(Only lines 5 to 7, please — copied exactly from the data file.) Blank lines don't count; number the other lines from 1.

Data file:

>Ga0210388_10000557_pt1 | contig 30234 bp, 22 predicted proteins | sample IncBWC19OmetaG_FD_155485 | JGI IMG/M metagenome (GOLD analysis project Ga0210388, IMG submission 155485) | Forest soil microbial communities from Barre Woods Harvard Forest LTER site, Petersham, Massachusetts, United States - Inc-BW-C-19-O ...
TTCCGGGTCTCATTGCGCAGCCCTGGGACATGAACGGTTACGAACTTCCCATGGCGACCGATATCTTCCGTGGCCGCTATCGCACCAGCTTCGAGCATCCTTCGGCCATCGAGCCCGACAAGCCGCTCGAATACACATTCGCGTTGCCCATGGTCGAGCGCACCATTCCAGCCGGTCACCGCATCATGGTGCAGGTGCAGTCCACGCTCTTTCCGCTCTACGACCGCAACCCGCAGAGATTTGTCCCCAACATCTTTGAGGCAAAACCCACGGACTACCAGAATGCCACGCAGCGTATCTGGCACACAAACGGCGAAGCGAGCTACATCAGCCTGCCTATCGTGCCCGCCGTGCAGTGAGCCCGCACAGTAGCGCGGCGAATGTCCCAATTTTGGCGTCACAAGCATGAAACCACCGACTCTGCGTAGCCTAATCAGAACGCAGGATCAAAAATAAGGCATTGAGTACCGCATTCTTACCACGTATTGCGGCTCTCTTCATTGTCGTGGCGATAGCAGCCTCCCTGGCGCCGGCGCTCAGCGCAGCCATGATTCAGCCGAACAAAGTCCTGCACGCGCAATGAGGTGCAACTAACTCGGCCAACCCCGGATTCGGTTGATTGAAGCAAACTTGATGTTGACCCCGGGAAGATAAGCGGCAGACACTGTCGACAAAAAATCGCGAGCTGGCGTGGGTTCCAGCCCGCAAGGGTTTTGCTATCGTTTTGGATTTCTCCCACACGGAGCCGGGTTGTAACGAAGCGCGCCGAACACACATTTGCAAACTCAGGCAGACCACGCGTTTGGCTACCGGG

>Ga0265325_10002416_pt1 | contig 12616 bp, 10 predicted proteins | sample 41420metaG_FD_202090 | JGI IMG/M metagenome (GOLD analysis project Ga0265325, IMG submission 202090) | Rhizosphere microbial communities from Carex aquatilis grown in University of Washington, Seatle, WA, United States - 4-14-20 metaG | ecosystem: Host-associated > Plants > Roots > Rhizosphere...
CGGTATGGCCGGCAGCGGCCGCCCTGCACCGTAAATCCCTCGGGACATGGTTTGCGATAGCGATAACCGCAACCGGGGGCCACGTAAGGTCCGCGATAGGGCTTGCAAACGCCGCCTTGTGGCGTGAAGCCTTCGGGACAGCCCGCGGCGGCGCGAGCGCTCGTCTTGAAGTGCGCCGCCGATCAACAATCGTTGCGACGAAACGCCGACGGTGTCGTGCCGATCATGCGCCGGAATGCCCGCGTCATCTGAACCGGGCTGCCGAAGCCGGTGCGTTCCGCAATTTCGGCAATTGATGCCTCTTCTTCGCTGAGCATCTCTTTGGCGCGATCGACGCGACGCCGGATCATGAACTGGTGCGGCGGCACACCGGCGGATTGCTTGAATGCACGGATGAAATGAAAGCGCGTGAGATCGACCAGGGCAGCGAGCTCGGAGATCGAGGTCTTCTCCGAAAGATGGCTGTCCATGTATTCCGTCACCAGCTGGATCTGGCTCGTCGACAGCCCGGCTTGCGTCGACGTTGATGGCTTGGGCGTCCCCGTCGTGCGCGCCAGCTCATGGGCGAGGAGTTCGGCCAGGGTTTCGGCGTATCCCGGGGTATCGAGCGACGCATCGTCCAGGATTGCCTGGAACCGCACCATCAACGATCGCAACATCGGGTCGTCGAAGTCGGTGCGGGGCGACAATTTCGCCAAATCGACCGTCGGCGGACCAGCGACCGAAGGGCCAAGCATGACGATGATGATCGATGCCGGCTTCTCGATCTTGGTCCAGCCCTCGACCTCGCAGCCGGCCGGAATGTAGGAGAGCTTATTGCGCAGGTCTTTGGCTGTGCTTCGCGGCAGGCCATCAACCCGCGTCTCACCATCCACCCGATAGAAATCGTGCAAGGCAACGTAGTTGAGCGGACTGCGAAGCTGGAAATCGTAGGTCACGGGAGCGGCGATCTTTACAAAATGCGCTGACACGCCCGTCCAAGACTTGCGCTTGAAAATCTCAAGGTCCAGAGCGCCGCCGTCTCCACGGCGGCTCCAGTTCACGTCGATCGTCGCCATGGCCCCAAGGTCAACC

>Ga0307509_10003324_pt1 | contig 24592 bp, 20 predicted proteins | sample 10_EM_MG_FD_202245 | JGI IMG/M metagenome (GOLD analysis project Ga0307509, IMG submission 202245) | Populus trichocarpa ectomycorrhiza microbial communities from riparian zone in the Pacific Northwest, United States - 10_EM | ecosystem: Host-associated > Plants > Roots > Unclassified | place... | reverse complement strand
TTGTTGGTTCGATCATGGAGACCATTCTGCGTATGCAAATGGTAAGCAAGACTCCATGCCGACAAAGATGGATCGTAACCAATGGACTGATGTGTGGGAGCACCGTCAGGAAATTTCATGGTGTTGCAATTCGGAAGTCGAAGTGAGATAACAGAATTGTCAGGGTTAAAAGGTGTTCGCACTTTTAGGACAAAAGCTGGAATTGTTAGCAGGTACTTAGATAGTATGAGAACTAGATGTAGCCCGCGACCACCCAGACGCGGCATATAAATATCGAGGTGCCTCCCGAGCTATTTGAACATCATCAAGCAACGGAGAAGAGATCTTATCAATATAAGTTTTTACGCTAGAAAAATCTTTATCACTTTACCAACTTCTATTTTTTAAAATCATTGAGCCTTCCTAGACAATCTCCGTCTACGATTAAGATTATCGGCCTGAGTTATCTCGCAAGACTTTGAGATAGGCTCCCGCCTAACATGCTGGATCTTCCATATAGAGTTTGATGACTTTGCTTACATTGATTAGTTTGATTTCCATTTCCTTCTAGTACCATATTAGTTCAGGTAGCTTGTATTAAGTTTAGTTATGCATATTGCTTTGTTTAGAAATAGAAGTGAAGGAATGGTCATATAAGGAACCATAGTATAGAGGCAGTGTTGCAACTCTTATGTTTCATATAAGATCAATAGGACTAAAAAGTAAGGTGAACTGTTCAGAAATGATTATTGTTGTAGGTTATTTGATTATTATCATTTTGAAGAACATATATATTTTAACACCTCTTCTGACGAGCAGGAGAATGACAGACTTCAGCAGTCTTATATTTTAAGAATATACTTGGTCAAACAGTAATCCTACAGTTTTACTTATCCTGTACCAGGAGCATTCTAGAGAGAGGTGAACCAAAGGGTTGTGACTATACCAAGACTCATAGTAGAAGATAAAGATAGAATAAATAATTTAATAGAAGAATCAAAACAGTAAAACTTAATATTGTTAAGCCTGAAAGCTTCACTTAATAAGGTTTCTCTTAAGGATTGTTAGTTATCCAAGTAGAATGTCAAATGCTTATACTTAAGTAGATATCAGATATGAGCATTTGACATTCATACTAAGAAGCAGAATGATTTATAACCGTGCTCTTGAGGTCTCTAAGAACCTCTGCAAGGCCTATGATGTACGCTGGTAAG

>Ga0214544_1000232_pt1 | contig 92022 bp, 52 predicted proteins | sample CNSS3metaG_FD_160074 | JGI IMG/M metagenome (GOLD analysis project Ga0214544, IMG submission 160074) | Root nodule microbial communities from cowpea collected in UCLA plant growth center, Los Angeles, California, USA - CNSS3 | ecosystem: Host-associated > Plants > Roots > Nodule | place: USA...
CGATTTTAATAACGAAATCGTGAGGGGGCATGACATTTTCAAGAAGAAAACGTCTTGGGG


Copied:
>Ga0307509_10003324_pt1 | contig 24592 bp, 20 predicted proteins | sample 10_EM_MG_FD_202245 | JGI IMG/M metagenome (GOLD analysis project Ga0307509, IMG submission 202245) | Populus trichocarpa ectomycorrhiza microbial communities from riparian zone in the Pacific Northwest, United States - 10_EM | ecosystem: Host-associated > Plants > Roots > Unclassified | place... | reverse complement strand
TTGTTGGTTCGATCATGGAGACCATTCTGCGTATGCAAATGGTAAGCAAGACTCCATGCCGACAAAGATGGATCGTAACCAATGGACTGATGTGTGGGAGCACCGTCAGGAAATTTCATGGTGTTGCAATTCGGAAGTCGAAGTGAGATAACAGAATTGTCAGGGTTAAAAGGTGTTCGCACTTTTAGGACAAAAGCTGGAATTGTTAGCAGGTACTTAGATAGTATGAGAACTAGATGTAGCCCGCGACCACCCAGACGCGGCATATAAATATCGAGGTGCCTCCCGAGCTATTTGAACATCATCAAGCAACGGAGAAGAGATCTTATCAATATAAGTTTTTACGCTAGAAAAATCTTTATCACTTTACCAACTTCTATTTTTTAAAATCATTGAGCCTTCCTAGACAATCTCCGTCTACGATTAAGATTATCGGCCTGAGTTATCTCGCAAGACTTTGAGATAGGCTCCCGCCTAACATGCTGGATCTTCCATATAGAGTTTGATGACTTTGCTTACATTGATTAGTTTGATTTCCATTTCCTTCTAGTACCATATTAGTTCAGGTAGCTTGTATTAAGTTTAGTTATGCATATTGCTTTGTTTAGAAATAGAAGTGAAGGAATGGTCATATAAGGAACCATAGTATAGAGGCAGTGTTGCAACTCTTATGTTTCATATAAGATCAATAGGACTAAAAAGTAAGGTGAACTGTTCAGAAATGATTATTGTTGTAGGTTATTTGATTATTATCATTTTGAAGAACATATATATTTTAACACCTCTTCTGACGAGCAGGAGAATGACAGACTTCAGCAGTCTTATATTTTAAGAATATACTTGGTCAAACAGTAATCCTACAGTTTTACTTATCCTGTACCAGGAGCATTCTAGAGAGAGGTGAACCAAAGGGTTGTGACTATACCAAGACTCATAGTAGAAGATAAAGATAGAATAAATAATTTAATAGAAGAATCAAAACAGTAAAACTTAATATTGTTAAGCCTGAAAGCTTCACTTAATAAGGTTTCTCTTAAGGATTGTTAGTTATCCAAGTAGAATGTCAAATGCTTATACTTAAGTAGATATCAGATATGAGCATTTGACATTCATACTAAGAAGCAGAATGATTTATAACCGTGCTCTTGAGGTCTCTAAGAACCTCTGCAAGGCCTATGATGTACGCTGGTAAG

>Ga0214544_1000232_pt1 | contig 92022 bp, 52 predicted proteins | sample CNSS3metaG_FD_160074 | JGI IMG/M metagenome (GOLD analysis project Ga0214544, IMG submission 160074) | Root nodule microbial communities from cowpea collected in UCLA plant growth center, Los Angeles, California, USA - CNSS3 | ecosystem: Host-associated > Plants > Roots > Nodule | place: USA...